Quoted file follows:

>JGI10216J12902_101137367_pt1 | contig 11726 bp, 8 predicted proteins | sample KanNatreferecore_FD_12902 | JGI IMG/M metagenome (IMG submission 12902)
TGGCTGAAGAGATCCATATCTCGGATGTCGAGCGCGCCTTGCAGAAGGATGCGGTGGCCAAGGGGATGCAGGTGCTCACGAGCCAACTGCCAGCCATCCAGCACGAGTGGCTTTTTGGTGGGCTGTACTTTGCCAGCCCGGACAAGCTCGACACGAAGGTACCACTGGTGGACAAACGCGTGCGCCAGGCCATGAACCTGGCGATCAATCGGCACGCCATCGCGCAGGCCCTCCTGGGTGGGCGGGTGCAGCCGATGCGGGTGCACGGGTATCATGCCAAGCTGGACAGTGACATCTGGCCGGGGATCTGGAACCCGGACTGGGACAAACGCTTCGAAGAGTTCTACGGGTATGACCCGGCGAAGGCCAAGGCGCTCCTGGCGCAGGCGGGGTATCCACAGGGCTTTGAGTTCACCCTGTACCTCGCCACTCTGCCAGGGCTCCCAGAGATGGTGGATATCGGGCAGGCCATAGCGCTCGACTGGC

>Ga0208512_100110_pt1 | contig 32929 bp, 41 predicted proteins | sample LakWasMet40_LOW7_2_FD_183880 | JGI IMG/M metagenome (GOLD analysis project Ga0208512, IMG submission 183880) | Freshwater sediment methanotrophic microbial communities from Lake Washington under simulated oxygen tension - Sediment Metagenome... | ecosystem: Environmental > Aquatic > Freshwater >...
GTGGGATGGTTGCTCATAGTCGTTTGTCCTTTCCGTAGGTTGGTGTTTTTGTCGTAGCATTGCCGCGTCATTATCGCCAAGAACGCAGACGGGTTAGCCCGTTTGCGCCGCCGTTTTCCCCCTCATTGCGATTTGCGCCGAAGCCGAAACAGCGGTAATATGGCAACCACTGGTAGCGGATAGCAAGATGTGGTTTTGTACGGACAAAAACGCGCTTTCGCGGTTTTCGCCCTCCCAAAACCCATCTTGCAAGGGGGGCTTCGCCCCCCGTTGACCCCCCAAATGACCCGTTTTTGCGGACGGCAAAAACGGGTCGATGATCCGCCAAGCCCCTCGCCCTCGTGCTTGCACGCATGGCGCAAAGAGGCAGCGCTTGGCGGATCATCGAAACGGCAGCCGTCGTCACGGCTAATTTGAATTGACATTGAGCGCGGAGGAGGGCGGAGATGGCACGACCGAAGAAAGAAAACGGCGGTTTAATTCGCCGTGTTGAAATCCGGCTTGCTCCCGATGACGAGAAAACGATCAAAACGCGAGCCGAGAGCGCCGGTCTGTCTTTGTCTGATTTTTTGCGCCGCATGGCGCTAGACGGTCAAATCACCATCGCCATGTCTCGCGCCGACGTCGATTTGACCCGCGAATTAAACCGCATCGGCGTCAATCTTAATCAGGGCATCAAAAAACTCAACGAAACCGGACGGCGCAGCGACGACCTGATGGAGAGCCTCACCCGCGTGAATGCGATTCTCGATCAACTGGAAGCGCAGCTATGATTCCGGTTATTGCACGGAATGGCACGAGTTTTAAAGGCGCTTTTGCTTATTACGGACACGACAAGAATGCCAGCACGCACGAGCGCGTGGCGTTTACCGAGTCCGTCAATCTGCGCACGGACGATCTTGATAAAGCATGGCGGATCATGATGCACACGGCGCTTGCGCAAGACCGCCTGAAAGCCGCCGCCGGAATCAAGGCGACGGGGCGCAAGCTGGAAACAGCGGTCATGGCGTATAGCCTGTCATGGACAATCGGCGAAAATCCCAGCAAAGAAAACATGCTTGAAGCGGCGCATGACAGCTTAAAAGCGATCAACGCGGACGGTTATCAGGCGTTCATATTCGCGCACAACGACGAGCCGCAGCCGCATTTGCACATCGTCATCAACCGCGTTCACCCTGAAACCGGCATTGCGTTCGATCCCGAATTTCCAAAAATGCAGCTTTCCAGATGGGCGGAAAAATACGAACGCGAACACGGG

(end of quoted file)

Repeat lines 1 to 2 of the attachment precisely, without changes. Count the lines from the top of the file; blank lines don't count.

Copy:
>JGI10216J12902_101137367_pt1 | contig 11726 bp, 8 predicted proteins | sample KanNatreferecore_FD_12902 | JGI IMG/M metagenome (IMG submission 12902)
TGGCTGAAGAGATCCATATCTCGGATGTCGAGCGCGCCTTGCAGAAGGATGCGGTGGCCAAGGGGATGCAGGTGCTCACGAGCCAACTGCCAGCCATCCAGCACGAGTGGCTTTTTGGTGGGCTGTACTTTGCCAGCCCGGACAAGCTCGACACGAAGGTACCACTGGTGGACAAACGCGTGCGCCAGGCCATGAACCTGGCGATCAATCGGCACGCCATCGCGCAGGCCCTCCTGGGTGGGCGGGTGCAGCCGATGCGGGTGCACGGGTATCATGCCAAGCTGGACAGTGACATCTGGCCGGGGATCTGGAACCCGGACTGGGACAAACGCTTCGAAGAGTTCTACGGGTATGACCCGGCGAAGGCCAAGGCGCTCCTGGCGCAGGCGGGGTATCCACAGGGCTTTGAGTTCACCCTGTACCTCGCCACTCTGCCAGGGCTCCCAGAGATGGTGGATATCGGGCAGGCCATAGCGCTCGACTGGC